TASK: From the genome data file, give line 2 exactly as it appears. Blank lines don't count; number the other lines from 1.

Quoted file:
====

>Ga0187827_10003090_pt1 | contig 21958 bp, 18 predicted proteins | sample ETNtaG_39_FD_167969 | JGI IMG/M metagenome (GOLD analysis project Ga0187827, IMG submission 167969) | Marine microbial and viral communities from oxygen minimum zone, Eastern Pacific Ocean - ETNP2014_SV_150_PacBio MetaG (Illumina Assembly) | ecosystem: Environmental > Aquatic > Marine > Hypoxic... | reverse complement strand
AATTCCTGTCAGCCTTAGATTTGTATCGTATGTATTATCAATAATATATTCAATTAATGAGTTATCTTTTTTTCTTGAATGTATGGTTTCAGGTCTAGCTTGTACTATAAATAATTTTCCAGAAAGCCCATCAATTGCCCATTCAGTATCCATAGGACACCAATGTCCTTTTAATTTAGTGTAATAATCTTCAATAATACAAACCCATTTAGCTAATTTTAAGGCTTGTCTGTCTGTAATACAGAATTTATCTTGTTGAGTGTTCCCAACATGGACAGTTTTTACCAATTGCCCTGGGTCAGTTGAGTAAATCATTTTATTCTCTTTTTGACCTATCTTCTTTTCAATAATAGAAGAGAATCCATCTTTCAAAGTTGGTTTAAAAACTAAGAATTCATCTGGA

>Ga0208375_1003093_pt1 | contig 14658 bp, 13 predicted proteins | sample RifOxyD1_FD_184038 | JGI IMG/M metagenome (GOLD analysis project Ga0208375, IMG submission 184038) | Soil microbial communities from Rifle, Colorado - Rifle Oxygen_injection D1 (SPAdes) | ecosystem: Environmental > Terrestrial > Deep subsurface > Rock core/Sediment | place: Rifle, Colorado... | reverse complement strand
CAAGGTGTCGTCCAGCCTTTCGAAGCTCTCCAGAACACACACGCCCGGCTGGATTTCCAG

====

AATTCCTGTCAGCCTTAGATTTGTATCGTATGTATTATCAATAATATATTCAATTAATGAGTTATCTTTTTTTCTTGAATGTATGGTTTCAGGTCTAGCTTGTACTATAAATAATTTTCCAGAAAGCCCATCAATTGCCCATTCAGTATCCATAGGACACCAATGTCCTTTTAATTTAGTGTAATAATCTTCAATAATACAAACCCATTTAGCTAATTTTAAGGCTTGTCTGTCTGTAATACAGAATTTATCTTGTTGAGTGTTCCCAACATGGACAGTTTTTACCAATTGCCCTGGGTCAGTTGAGTAAATCATTTTATTCTCTTTTTGACCTATCTTCTTTTCAATAATAGAAGAGAATCCATCTTTCAAAGTTGGTTTAAAAACTAAGAATTCATCTGGA